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Enhancing Nuclear Safety



Selenium, radioactivity and chronic exposure related risks

Journal title : Journal Européen d'Hydrologie
Volume : 36
Issue : 2
Pagination : 133-143
Publication date : 01/11/2005

Document type > *Article de revue

Keywords > selenium, toxicity, transport

Research Unit > IRSN/DSDRE

Authors > BARESCUT Jean-Claude

Publication Date > 01/11/2005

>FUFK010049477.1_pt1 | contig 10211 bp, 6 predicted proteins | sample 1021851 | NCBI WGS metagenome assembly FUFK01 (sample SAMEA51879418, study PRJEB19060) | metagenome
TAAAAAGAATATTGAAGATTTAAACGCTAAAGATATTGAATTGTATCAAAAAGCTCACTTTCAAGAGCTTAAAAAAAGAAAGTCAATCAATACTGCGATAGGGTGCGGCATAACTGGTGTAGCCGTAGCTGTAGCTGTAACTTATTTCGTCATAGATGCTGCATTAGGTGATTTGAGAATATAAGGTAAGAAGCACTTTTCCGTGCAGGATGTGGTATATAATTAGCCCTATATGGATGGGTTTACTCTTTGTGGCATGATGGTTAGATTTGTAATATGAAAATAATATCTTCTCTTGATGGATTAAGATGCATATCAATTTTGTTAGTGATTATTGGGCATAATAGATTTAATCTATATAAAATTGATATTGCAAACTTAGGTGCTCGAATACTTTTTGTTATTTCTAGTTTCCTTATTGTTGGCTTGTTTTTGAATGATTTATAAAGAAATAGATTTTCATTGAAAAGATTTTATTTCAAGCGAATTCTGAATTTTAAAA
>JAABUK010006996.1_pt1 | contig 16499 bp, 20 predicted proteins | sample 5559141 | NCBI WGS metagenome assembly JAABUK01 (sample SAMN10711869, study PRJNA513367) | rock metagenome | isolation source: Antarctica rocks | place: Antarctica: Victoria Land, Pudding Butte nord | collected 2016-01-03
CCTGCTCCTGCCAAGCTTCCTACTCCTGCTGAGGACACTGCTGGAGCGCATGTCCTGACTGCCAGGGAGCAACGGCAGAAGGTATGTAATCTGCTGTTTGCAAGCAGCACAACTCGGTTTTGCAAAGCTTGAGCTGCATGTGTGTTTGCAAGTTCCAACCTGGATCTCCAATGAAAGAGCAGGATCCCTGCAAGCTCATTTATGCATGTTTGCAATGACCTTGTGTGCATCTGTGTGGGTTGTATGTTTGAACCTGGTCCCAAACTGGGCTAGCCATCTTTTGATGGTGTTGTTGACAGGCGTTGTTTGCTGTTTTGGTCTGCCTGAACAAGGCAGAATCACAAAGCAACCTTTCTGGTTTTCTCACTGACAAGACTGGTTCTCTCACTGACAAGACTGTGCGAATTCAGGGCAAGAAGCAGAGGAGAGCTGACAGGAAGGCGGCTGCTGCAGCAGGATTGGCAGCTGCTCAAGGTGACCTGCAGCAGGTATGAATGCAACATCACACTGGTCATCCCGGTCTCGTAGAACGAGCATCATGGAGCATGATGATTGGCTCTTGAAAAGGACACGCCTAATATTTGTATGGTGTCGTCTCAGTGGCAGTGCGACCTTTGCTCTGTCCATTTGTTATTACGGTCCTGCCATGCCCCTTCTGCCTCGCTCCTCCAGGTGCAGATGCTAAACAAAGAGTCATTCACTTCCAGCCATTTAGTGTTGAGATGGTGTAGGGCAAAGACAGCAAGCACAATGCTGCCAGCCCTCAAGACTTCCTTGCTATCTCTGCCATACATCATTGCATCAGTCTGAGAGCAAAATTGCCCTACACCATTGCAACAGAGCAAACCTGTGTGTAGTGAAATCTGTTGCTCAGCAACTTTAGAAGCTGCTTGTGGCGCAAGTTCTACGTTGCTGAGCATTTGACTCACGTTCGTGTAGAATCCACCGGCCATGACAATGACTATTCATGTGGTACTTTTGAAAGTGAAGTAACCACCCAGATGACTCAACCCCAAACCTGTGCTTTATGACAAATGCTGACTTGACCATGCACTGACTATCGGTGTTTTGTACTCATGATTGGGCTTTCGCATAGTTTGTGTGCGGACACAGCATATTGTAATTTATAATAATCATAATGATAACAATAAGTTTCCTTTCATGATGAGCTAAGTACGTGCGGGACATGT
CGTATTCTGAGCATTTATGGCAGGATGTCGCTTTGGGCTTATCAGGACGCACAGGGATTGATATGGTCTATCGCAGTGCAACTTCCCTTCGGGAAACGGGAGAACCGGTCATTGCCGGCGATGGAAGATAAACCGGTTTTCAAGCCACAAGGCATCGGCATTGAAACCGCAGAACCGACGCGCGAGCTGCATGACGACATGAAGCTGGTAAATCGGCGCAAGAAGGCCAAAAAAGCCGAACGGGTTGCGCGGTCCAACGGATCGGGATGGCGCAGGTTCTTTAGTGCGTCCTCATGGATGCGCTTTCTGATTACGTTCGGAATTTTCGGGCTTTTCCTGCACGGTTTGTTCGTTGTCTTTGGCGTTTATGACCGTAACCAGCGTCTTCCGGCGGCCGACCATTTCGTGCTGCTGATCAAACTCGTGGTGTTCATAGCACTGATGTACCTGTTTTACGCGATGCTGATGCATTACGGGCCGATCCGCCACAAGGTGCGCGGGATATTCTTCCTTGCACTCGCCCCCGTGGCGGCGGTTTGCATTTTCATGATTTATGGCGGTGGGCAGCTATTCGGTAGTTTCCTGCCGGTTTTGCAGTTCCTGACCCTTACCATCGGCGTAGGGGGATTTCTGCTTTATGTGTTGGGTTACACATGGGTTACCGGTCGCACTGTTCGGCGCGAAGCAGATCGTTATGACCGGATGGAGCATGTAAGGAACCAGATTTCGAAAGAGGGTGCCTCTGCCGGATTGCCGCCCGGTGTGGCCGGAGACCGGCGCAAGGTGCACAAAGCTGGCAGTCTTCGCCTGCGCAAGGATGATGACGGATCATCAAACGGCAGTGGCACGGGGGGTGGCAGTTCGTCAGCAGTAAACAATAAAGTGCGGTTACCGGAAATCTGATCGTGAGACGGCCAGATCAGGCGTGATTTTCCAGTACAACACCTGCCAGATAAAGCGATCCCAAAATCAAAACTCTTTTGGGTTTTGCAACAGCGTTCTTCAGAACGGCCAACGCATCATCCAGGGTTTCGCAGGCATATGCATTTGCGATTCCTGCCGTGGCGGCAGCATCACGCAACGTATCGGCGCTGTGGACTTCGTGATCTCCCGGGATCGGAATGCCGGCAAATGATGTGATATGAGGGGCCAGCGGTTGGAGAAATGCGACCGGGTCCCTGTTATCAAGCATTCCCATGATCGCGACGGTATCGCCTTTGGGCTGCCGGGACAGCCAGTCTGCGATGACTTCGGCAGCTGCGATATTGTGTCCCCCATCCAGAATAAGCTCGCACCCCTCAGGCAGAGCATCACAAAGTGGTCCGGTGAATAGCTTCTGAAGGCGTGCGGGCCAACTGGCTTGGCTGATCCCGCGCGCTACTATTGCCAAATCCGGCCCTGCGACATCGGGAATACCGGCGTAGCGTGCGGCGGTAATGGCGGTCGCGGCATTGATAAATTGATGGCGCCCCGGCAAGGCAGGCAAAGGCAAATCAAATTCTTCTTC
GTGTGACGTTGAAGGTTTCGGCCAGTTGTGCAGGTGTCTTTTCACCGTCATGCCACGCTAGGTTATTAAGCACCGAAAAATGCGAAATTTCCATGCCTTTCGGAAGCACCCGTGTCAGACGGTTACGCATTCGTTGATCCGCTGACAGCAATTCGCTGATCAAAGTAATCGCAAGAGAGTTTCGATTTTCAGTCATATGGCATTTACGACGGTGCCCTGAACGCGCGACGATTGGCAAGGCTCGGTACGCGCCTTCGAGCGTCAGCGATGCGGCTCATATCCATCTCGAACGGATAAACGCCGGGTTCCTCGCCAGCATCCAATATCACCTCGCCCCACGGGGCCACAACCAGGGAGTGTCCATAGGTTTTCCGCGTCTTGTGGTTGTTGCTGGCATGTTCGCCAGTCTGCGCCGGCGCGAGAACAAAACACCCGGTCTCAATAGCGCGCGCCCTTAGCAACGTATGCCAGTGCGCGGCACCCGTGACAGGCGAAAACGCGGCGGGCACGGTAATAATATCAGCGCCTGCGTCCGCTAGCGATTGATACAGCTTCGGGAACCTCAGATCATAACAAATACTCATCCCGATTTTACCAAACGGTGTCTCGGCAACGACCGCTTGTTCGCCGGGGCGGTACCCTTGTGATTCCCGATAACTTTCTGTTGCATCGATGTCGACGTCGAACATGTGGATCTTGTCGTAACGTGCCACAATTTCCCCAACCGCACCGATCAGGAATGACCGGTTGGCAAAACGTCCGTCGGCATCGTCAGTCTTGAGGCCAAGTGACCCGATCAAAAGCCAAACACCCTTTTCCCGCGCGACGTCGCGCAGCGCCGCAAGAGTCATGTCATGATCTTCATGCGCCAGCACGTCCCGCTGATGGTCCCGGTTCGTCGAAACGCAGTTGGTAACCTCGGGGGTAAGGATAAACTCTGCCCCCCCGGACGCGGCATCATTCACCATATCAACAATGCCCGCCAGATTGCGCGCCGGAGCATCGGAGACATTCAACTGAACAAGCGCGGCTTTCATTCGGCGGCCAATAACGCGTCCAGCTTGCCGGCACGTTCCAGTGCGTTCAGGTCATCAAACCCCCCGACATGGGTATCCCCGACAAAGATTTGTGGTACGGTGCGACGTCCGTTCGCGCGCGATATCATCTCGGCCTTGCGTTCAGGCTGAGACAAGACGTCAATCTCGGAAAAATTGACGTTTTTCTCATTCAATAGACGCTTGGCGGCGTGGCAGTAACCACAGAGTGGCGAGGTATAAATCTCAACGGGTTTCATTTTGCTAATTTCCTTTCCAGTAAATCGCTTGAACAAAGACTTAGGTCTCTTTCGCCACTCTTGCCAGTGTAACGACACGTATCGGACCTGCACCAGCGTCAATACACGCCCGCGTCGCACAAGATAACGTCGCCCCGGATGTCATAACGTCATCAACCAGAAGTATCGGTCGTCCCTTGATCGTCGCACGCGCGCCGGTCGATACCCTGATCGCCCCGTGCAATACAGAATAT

Taking into account the high affinity of Se to organic matter, pessimistic scenarii of radioactive impact of nuclear waste have to assume that leaking Se, if it happens, can bioaccumulate in the top soil and stay there a very long time. The noticeable amount of Se in this kind of waste and the usually very small concentration of stable Se in soil are not favorable to a negligible radioactivity of the resulting mixture. Ongoing researches of the "Institut de Radioprotection et de Sûreté Nucléaire" (IRSN) are addressing some important questions to evaluate Se impact: what is its residence time in soil and how is it influenced by the microbial activity? How does the Se go through a cell boundary? How does the Se move in trophic chains? What is the effect of a chronic exposure on a population? As regards persistence of a contamination, vertical transfer in soil is a key point. Simple experiments show that this migration is not only a function of organic matter content but also of the state (living or dead) of this organic matter. Column experiments show that a small amount of Se can migrate rapidly but that the largest part evolves toward a chemical form that is strongly linked to the soil. To evaluate more precisely this problem of ageing, long experiments (2 years) with a precise control of chemical conditions and a precise control of inputs and outputs are currently in progress. In a situation of contamination, the second important problem is the health effect of this contamination. Man is not particularly at risk since its Se content is not very high and since even if it is replaced by a contaminated Se according to a pessimistic scenario, the resulting "dose" is in the range of extremely low risk. Of course there is still the possibility that the usual models are not "valid" but a more likely scenario is that more than man, the damage will affect some specific ecosystems. It is well known that in "wet zones" Se trophic concentration processes are able to generate a risk for top predators. The same concentration process can also happen for radioactive Se. This is why experiments are ongoing with typical components of this kind of ecosystems: algae such as Chlamydomonas reinhardtii or mollusks such as Corbicula fluminea. The experiments, still with stable Se, study internal repartition of Se in cells, they study also transfer through cell boundaries in function of chemical conditions and competitive ions. Various chemical forms of Se and various conditions of feeding are studied. An important result is that the bioaccumulation is not a fixed process. It does not depend only of the toxicant concentration. This may seem "obvious" but there are still many data to get before being able to incorporate such phenomena in " operational" models used to foresee the risks caused by toxicant whether they be radioactive or stable. These researches are part of a more general program devoted to chronic exposures to radioactive elements. This program named ENVIRHOM is running in IRSN since the year 2003 and is widely using methods of ecotoxicology and of radioecology. It is hoped that it will allow a better evaluation of the respective contributions of radionuclides and other kind of stressors to which man and ecosystems are submitted
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